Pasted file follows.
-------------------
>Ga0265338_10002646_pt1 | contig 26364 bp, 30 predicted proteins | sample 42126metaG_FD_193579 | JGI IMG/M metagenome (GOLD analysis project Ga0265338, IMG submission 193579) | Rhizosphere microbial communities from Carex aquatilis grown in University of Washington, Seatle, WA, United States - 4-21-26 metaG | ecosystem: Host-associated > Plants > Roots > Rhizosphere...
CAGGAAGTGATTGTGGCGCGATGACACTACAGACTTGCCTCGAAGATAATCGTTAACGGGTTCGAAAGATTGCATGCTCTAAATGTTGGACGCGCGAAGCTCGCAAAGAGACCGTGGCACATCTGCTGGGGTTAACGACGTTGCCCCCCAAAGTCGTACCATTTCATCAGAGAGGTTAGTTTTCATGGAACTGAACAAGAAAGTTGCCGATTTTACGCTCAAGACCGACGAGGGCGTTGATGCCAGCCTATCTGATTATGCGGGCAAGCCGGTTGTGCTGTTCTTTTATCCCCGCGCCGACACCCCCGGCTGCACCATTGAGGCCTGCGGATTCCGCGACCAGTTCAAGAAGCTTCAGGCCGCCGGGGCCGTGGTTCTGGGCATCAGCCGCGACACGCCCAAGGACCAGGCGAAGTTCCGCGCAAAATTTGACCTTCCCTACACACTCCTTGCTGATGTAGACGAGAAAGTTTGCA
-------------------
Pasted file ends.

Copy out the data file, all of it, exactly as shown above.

>Ga0265338_10002646_pt1 | contig 26364 bp, 30 predicted proteins | sample 42126metaG_FD_193579 | JGI IMG/M metagenome (GOLD analysis project Ga0265338, IMG submission 193579) | Rhizosphere microbial communities from Carex aquatilis grown in University of Washington, Seatle, WA, United States - 4-21-26 metaG | ecosystem: Host-associated > Plants > Roots > Rhizosphere...
CAGGAAGTGATTGTGGCGCGATGACACTACAGACTTGCCTCGAAGATAATCGTTAACGGGTTCGAAAGATTGCATGCTCTAAATGTTGGACGCGCGAAGCTCGCAAAGAGACCGTGGCACATCTGCTGGGGTTAACGACGTTGCCCCCCAAAGTCGTACCATTTCATCAGAGAGGTTAGTTTTCATGGAACTGAACAAGAAAGTTGCCGATTTTACGCTCAAGACCGACGAGGGCGTTGATGCCAGCCTATCTGATTATGCGGGCAAGCCGGTTGTGCTGTTCTTTTATCCCCGCGCCGACACCCCCGGCTGCACCATTGAGGCCTGCGGATTCCGCGACCAGTTCAAGAAGCTTCAGGCCGCCGGGGCCGTGGTTCTGGGCATCAGCCGCGACACGCCCAAGGACCAGGCGAAGTTCCGCGCAAAATTTGACCTTCCCTACACACTCCTTGCTGATGTAGACGAGAAAGTTTGCA